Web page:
'winks or nods' in Notebaert ethics talk
Culture change put Qwest back on track, DU audience hears
By Joyzelle Davis, Rocky Mountain News
Saturday, April 1, 2006
Before he took the stage to deliver a speech on Friday to
the University of Denver's Daniels College of Business,
Qwest Chief Executive Dick Notebaert ducked into a campus
coffee shop for a bottle of water. The cashier, unaware of
whom he was talking to, asked Notebaert if he was there to
hear "the Qwest guy" speak.
"Then he said: 'He's here to give a speech on ethics,' "
Notebaert recalled to the audience of Daniels students,
alumni and sponsors. " 'Isn't that ironic?' "
Ironic because Notebaert was brought in to fix the
near-bankrupt telecommunications company in mid-2002 after
Qwest's credibility was tainted by missed revenue forecasts
and a federal investigation into an alleged $3 billion
The government has since charged seven former Qwest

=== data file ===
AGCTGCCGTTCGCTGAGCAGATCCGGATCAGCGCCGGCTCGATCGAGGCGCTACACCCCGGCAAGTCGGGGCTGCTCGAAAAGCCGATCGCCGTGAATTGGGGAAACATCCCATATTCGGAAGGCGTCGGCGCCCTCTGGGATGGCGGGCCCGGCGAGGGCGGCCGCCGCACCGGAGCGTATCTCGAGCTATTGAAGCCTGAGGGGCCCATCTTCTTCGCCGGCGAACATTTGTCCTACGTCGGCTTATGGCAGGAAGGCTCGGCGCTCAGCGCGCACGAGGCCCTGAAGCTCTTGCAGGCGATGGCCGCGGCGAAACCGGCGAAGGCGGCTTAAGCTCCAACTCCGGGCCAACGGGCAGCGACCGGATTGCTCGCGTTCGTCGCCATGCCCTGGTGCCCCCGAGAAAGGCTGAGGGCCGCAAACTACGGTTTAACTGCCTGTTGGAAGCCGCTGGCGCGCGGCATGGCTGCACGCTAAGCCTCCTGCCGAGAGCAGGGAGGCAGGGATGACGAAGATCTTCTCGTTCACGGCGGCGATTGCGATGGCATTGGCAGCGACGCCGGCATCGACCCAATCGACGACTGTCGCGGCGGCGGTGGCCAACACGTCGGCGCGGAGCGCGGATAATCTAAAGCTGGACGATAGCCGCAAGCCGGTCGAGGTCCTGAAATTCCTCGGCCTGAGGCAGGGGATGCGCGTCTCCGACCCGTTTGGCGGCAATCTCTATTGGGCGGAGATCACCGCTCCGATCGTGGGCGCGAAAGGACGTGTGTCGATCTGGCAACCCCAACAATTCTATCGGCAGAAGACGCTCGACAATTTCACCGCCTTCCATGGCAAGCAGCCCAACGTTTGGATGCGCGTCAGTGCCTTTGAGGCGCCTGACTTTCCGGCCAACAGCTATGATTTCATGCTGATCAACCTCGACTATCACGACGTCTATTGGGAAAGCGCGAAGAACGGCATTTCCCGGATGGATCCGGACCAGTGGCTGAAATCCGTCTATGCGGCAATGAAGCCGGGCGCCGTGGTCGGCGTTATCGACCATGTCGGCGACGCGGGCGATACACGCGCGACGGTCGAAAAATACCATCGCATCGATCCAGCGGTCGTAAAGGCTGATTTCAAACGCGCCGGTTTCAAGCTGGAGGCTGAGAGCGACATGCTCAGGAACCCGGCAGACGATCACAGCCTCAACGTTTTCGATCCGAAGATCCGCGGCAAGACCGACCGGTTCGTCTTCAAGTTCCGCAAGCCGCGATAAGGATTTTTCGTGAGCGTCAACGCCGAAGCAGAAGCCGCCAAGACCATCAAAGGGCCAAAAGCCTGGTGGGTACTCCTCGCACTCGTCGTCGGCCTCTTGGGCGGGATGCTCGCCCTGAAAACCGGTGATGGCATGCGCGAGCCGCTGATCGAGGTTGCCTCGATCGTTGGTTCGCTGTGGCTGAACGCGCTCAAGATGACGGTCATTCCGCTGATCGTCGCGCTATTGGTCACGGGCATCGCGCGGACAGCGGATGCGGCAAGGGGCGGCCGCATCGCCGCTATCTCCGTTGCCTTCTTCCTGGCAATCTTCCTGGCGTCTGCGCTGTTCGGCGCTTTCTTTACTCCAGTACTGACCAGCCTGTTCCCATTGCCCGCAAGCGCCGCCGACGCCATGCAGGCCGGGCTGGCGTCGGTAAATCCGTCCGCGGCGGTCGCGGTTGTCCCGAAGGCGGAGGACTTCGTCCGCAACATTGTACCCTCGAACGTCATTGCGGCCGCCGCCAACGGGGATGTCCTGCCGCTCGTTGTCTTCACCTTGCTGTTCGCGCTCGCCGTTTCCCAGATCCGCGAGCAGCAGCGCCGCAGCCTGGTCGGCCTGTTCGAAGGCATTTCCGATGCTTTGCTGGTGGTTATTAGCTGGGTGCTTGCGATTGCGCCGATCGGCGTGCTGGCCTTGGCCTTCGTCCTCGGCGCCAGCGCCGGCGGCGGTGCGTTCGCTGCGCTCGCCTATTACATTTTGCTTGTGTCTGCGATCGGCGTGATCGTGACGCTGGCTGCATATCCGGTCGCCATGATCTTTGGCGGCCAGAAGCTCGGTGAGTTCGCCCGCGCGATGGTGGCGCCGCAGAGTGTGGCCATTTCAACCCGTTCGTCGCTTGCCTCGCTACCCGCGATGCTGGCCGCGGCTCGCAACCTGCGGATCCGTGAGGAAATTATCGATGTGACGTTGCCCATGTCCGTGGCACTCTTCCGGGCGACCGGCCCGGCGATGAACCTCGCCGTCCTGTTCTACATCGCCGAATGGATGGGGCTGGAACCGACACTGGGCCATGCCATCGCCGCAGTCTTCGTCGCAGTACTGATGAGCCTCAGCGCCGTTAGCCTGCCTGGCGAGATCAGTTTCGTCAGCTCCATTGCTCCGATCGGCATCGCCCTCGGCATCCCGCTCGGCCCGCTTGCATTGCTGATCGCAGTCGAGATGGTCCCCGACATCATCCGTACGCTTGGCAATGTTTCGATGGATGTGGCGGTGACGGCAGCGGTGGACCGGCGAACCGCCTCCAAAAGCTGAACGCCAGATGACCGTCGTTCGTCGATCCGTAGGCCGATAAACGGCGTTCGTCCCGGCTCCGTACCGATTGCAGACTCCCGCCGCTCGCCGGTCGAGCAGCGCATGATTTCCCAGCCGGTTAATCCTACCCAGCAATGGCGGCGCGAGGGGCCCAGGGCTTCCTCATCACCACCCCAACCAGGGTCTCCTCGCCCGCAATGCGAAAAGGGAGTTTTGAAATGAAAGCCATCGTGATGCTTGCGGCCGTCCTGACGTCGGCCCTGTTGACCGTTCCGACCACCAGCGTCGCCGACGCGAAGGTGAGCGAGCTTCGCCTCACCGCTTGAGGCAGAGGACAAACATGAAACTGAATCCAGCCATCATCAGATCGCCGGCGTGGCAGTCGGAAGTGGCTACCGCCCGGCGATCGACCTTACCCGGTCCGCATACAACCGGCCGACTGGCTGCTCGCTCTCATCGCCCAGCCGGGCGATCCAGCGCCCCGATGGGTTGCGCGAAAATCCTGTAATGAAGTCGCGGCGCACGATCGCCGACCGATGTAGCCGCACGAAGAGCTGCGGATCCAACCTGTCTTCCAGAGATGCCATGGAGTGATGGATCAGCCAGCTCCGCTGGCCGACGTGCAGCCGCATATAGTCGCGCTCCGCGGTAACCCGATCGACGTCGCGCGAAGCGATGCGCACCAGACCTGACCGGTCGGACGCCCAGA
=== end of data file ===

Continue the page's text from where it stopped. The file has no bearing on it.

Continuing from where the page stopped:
executives, including former Chief Executive Joe Nacchio.
Under Notebaert's watch, Denver-based Qwest has strengthened
its finances -- increasing annual revenues last year for the
first time since the 2000 merger of U S West and Qwest --
and placed an emphasis on ethics and customer service.
"It takes 20 years to build a great reputation and five
minutes to wreck it," Notebaert said. "How long does it
take to get it back?"
Notebaert, who joined Qwest from telecommunications
equipment maker Tellabs, acknowledged that the company still
has work to do. But he said Qwest has made strides by
"celebrating whistle-blowing" among employees who have
witnessed potential wrongdoing, encouraging communication
and establishing a culture that doesn't tolerate "winks or
Notebaert's speech was of particular interest to the
audience at Daniels, which received millions of dollars from
cable pioneer Bill Daniels to incorporate ethics into its
One of the audience members asked Notebaert if excessive
executive compensation might have motivated the spate of
highly publicized cases of corporate misconduct in recent
Notebaert replied that a diligent board of directors should
employ performance goals and external consultants to
determine appropriate compensation. Earlier this week,
Qwest said it paid Notebaert a package valued at more than
$14.8 million, including stock-option grants of nearly 5
million shares with an estimated value of $13.2 million.
"We are moving more and more toward performance-based vs.
pulse-based" pay packages, he said.
- 3 cents